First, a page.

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The Halogens: Discovery, Occurrence, and Biochemistry of the Free Elements

  • Kenneth L. Kirk
Part of the Biochemistry of the Elements book series (BOTE, volume 9A+B)

Abstract

The halogens—fluorine (F), chlorine (Cl), bromine (Br), iodine (I), and astatine (At)—make up group 17 (VIIA) of the elements. Because of their propensity to form salts [the standard potentials (E 0, volts) for the oxidation of halides (2X→X2 + 2e ) are −3.06, −1.36, −1.07, and −0.54 for fluorine, chlorine, bromine, and iodine, respectively], Berzelius designated these elements as “halogens” (Greek hals, sea salt; gennao, I beget). The halogens make up a particularly well defined family, having the most regular gradation of physical properties of all the families of elements. Thus, an almost perfect doubling of atomic weights on going from one halogen to the next down the periodic table is accompanied by an increase in specific gravity, melting points, and boiling points, and a decrease in water solubility and chemical reactivity (Table 1–1) (Stokinger, 1981). The concentrations of the halogens found in seawater and in the lithosphere are given in Table 1–2.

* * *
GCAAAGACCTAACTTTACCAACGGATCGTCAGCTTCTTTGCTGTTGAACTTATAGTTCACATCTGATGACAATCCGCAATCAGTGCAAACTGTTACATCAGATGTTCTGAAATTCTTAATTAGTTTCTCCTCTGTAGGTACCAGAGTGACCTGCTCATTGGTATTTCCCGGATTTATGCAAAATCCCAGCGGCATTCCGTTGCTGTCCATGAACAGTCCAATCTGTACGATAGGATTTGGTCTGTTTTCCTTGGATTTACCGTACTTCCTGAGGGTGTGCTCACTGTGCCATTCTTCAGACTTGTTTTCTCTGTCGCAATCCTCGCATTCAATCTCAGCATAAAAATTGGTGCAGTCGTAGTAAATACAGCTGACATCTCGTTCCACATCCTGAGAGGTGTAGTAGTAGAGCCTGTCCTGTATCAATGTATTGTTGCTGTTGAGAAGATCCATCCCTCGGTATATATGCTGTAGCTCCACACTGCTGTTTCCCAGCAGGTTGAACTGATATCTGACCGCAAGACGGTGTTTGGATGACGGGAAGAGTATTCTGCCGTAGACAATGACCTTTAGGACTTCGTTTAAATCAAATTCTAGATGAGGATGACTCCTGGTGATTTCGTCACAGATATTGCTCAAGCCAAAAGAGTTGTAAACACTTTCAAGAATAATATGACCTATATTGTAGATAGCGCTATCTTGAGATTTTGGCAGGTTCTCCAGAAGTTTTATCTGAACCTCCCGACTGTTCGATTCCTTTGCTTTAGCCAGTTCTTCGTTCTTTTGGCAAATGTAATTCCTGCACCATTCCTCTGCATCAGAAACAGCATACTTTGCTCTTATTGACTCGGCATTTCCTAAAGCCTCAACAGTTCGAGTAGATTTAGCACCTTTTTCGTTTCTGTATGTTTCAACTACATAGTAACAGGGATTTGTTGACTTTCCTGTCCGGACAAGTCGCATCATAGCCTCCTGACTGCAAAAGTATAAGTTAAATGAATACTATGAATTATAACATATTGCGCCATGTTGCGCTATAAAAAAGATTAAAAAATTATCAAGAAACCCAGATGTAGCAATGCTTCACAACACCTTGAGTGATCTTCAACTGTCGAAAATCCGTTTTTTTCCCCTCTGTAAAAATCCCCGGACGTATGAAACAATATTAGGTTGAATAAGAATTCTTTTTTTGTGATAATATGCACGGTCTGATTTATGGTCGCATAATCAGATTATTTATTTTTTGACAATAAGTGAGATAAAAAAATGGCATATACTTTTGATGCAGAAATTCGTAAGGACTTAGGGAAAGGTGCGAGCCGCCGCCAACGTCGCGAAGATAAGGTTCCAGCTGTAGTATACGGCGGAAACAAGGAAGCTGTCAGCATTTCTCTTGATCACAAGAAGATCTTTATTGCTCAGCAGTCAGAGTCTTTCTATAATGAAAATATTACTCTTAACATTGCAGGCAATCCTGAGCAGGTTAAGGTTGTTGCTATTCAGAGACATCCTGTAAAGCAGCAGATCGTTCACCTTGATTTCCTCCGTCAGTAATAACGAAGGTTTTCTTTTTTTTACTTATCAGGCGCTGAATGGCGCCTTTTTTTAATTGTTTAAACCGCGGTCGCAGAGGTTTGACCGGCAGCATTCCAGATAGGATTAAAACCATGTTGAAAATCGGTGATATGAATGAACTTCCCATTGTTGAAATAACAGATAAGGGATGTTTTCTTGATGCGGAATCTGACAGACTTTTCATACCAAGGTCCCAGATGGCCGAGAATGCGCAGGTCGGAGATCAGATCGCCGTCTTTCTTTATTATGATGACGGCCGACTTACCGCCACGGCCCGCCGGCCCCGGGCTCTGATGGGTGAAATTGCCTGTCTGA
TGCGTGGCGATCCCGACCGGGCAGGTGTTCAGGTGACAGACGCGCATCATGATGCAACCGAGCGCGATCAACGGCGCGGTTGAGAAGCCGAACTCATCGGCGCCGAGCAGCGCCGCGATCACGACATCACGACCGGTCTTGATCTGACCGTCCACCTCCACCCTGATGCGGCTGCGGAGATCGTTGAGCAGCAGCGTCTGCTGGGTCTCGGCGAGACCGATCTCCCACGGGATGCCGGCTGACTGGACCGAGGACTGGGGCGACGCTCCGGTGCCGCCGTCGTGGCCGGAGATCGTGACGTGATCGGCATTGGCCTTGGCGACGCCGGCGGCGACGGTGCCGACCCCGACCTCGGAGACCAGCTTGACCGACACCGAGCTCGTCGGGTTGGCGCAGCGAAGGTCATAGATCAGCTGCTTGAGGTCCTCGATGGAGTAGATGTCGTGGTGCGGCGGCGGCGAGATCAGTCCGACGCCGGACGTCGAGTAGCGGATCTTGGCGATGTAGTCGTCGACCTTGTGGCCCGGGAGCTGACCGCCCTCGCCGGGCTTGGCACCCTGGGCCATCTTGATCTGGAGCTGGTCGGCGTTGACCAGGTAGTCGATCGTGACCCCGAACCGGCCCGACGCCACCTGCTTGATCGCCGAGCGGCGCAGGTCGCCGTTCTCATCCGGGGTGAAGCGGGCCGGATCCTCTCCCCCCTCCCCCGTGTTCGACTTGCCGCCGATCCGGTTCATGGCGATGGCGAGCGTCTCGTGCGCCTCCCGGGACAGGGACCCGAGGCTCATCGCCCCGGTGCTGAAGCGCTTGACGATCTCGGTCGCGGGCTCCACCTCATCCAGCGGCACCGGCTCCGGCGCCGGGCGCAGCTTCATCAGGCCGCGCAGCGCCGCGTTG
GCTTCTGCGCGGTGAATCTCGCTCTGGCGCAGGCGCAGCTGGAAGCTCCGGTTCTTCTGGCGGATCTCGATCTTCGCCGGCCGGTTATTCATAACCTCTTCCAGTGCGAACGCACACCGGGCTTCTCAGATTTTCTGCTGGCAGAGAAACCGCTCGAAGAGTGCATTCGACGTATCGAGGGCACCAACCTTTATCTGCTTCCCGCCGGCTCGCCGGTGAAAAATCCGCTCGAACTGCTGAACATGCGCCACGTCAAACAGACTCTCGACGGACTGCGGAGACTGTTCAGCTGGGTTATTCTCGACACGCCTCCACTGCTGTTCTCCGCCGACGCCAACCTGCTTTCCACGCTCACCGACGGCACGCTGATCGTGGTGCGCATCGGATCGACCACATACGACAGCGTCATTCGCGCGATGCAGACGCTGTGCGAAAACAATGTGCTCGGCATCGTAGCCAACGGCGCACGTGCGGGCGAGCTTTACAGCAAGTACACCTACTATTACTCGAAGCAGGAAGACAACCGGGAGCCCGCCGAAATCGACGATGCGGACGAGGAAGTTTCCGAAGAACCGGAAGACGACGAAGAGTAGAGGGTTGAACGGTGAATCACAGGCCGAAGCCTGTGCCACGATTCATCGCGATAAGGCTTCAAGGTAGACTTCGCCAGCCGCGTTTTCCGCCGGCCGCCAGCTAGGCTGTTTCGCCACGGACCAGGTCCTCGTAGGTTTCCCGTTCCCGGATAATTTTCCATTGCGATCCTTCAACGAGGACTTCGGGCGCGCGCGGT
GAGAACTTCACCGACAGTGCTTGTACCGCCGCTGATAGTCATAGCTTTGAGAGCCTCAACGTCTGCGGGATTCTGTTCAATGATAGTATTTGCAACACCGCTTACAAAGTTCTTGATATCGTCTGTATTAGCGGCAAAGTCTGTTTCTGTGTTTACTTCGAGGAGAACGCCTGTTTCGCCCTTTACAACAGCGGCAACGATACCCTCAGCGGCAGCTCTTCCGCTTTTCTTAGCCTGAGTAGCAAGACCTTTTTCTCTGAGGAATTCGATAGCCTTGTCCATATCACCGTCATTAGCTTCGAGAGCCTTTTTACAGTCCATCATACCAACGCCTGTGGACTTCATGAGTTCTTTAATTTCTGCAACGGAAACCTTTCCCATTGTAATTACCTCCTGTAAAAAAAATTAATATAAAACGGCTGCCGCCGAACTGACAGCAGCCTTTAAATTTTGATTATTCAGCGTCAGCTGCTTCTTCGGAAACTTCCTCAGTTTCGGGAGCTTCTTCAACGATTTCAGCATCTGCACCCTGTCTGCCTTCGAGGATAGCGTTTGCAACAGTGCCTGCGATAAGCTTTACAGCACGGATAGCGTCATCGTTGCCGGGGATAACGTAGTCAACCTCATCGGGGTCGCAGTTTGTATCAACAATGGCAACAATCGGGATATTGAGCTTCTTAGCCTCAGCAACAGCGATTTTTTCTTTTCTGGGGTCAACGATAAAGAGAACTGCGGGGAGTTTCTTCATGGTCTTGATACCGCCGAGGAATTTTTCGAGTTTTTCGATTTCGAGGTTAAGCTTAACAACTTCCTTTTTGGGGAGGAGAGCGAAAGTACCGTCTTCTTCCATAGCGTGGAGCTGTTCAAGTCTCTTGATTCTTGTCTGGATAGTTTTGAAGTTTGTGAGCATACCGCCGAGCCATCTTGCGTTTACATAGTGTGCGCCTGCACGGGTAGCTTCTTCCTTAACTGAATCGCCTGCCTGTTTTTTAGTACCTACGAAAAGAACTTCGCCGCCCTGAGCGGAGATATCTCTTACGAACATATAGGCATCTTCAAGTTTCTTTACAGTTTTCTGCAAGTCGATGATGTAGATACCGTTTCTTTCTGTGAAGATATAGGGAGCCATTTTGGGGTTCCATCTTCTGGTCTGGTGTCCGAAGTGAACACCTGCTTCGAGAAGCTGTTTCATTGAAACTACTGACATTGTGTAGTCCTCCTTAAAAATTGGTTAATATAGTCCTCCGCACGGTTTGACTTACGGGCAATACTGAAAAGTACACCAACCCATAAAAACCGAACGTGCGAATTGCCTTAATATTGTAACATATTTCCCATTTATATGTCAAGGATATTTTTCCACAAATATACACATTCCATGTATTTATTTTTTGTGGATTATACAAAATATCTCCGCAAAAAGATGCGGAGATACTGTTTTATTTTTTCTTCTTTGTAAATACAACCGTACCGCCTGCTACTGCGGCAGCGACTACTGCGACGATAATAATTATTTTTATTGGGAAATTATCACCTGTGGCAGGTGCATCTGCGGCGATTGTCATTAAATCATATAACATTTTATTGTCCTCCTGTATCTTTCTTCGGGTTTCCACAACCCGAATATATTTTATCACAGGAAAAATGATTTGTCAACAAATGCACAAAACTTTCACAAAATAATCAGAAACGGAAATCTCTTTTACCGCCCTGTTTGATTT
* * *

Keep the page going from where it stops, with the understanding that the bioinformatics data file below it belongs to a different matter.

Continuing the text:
Keywords

Humic Acid Lewis Publisher Chlorine Dioxide Water Chlorination Uranium Hexafluoride 
These keywords were added by machine and not by the authors. This process is experimental and the keywords may be updated as the learning algorithm improves.

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Copyright information

© Plenum Press, New York 1991

Authors and Affiliations

  • Kenneth L. Kirk
    • 1
  1. 1.National Institutes of HealthBethesdaUSA

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